Medial Branch is a procedure which causes a temporary interruption of the nerve supply to a facet joint. This interruption, known as a nerve block, is accomplished by a tiny needle placing local anesthetic on two small nerve branches that provide the nerve supply to each facet joint. These nerves are called the medial branches.
This procedure is a follow-up to a Medial Branch Block. Once the source of your pain is isolated with MMB, this Radiofrequency Rhizotomy will provide an extended period of pain relief.
Frequently Asked Questions About Medical Branch Block
Who will perform the medial nerve block and how is it done?
This simple and fast nerve block will be performed by a pain medicine specialist trained in chronic pain therapy and assisted by a trained clinician. With fluoroscopic guidance, an extremely thin needle is advanced to the target zone. The needle is placed in close proximity to the medial branch.
Hoe long does it take?
It will take less 5 minutes for the actual procedure.
What should I expect?
You will be prepped and taken to a procedure room. You will be positioned lying on your stomach and the area of focus will be cleansed with a sterile solution. The number of sticks depends on the span of the painful area. Many describe a momentary burning or stinging sensation followed by gradual pressure as the tip of the needle is advanced through the deeper tissues under continuous fluoroscopy (x-rays). Once the placement has been accomplished, you will only feel a slight tightness, pressure or tingle, as the anesthetic substance is placed around and onto the nerve.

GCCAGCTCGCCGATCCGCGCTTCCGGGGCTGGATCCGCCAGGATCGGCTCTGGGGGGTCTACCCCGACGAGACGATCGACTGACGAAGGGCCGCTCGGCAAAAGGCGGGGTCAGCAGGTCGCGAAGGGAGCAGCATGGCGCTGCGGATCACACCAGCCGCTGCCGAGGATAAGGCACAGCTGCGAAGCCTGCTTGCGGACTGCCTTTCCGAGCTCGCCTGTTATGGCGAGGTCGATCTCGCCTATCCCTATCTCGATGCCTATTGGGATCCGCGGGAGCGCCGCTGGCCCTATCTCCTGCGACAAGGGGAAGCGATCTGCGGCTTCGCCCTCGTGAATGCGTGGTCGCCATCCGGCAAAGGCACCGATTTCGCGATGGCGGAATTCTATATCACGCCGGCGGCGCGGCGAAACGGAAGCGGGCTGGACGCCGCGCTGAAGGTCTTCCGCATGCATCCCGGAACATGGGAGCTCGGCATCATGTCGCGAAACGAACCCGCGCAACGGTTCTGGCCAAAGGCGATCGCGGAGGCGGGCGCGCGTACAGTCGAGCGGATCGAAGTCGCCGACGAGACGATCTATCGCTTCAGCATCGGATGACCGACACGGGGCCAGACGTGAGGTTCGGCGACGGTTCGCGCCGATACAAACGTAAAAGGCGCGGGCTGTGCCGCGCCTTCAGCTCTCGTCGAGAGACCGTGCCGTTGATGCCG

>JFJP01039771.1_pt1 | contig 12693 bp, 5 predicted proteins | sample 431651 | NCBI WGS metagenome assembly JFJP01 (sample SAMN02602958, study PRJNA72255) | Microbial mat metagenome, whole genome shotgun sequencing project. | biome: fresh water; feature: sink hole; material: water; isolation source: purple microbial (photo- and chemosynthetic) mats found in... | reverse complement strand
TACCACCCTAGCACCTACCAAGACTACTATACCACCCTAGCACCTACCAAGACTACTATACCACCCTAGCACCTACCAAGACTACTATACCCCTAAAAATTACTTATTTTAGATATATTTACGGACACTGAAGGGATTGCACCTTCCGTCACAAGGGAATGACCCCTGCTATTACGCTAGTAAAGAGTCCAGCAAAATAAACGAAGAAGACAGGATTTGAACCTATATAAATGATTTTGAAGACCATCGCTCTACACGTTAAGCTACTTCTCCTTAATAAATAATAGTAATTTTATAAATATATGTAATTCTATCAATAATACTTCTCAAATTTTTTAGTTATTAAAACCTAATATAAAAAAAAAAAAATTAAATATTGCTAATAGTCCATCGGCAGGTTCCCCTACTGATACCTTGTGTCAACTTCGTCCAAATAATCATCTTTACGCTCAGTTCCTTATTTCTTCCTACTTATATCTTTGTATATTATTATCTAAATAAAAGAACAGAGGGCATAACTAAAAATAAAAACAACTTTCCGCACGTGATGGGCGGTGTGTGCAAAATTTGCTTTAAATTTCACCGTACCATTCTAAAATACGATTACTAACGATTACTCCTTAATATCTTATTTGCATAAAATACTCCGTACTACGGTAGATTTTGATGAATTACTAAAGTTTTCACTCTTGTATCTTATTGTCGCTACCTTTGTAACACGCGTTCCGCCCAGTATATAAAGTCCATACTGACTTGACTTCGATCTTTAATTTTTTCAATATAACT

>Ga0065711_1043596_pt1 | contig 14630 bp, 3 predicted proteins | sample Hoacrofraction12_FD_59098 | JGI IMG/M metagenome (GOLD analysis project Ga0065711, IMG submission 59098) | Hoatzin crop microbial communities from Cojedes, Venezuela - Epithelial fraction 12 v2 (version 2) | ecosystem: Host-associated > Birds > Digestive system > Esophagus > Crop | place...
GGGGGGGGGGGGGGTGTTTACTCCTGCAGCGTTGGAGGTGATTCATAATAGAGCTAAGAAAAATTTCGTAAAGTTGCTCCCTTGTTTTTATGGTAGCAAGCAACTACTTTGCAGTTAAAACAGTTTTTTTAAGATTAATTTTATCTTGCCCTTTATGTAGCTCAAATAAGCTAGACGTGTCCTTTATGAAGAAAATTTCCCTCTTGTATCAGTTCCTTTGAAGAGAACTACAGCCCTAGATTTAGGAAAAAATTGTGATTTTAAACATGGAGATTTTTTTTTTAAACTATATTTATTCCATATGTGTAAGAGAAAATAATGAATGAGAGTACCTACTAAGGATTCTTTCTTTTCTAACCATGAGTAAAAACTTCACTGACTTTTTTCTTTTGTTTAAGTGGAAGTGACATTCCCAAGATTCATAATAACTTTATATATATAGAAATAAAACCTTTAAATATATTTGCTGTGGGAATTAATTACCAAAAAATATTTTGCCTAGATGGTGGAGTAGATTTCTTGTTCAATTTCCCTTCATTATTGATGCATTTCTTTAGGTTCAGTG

Will it work immediately?
Most will experience patient experiences the pain relief. Vigorous physical therapy is necessary to try and strengthen the involved joints. Most will experience significant relief within the first half an hour.
A flow-sheet will be given to the patient with the request to mark pain scores on a scale from 0 to 10 every hour on the hour starting 30 minutes from the completion of the procedure.
While we encourage maintaining a typical rate of activity during this interval, if your pain has decreased we recommend attempting some minor exertion or movements which would otherwise have been painful and noting if the procedure enabled a better tolerance to these activities.
How should I prepare for the injection?
You may eat lightly before the procedure; ARRANGE FOR A DRIVER TO TAKE YOU HOME. Your procedure will be rescheduled if you do not have a driver; notify the nurse if you are taking blood thinner, aspirin or an anti-inflammatory or have an infection or are sick; stop taking Plavix four days before procedure. When taking Coumadin, blood will need to be drawn prior to procedure to make sure it is not too thin; DO NOT TAKE ANY PAIN MEDICATION THE DAY OF THE PROCEDURE; we need you to have a baseline level of discomfort in order to appreciate the effectiveness of the block. You may take your routine medication the day of the procedure (heart, diabetes, blood pressure); Expect to be at the office one to two hours. This includes registration, paperwork, review of consent, procedure, recovery and review of discharge instructions.